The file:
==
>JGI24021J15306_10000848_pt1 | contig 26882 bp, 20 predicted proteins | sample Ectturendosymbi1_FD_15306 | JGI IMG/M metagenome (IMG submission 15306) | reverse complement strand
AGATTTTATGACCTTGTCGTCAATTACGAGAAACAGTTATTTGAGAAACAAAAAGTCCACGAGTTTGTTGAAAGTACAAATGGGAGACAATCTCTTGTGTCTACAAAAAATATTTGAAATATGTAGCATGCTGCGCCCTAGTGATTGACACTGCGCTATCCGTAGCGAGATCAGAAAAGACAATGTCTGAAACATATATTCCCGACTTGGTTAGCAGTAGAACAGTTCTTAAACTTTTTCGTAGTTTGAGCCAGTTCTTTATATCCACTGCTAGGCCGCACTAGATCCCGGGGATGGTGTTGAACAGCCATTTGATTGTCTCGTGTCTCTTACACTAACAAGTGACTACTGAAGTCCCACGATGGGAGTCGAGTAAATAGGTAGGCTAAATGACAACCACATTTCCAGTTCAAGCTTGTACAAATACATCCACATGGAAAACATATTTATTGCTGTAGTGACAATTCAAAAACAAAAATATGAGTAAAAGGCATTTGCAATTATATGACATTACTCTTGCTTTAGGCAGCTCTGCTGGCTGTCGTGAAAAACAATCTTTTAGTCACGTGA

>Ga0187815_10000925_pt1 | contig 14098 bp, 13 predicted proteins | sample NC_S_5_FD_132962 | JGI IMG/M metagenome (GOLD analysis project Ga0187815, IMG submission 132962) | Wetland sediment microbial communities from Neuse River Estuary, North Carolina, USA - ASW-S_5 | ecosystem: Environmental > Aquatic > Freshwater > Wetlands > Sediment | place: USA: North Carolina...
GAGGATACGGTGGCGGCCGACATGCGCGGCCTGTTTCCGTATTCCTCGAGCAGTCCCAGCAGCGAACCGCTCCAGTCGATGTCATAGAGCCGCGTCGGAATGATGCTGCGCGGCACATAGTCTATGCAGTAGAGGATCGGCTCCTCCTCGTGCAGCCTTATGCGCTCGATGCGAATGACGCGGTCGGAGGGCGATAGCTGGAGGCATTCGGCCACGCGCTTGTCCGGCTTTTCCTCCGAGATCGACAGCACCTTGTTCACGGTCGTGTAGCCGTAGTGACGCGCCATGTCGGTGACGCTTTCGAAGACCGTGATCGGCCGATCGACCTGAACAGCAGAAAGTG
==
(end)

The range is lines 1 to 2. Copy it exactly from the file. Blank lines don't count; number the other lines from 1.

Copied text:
>JGI24021J15306_10000848_pt1 | contig 26882 bp, 20 predicted proteins | sample Ectturendosymbi1_FD_15306 | JGI IMG/M metagenome (IMG submission 15306) | reverse complement strand
AGATTTTATGACCTTGTCGTCAATTACGAGAAACAGTTATTTGAGAAACAAAAAGTCCACGAGTTTGTTGAAAGTACAAATGGGAGACAATCTCTTGTGTCTACAAAAAATATTTGAAATATGTAGCATGCTGCGCCCTAGTGATTGACACTGCGCTATCCGTAGCGAGATCAGAAAAGACAATGTCTGAAACATATATTCCCGACTTGGTTAGCAGTAGAACAGTTCTTAAACTTTTTCGTAGTTTGAGCCAGTTCTTTATATCCACTGCTAGGCCGCACTAGATCCCGGGGATGGTGTTGAACAGCCATTTGATTGTCTCGTGTCTCTTACACTAACAAGTGACTACTGAAGTCCCACGATGGGAGTCGAGTAAATAGGTAGGCTAAATGACAACCACATTTCCAGTTCAAGCTTGTACAAATACATCCACATGGAAAACATATTTATTGCTGTAGTGACAATTCAAAAACAAAAATATGAGTAAAAGGCATTTGCAATTATATGACATTACTCTTGCTTTAGGCAGCTCTGCTGGCTGTCGTGAAAAACAATCTTTTAGTCACGTGA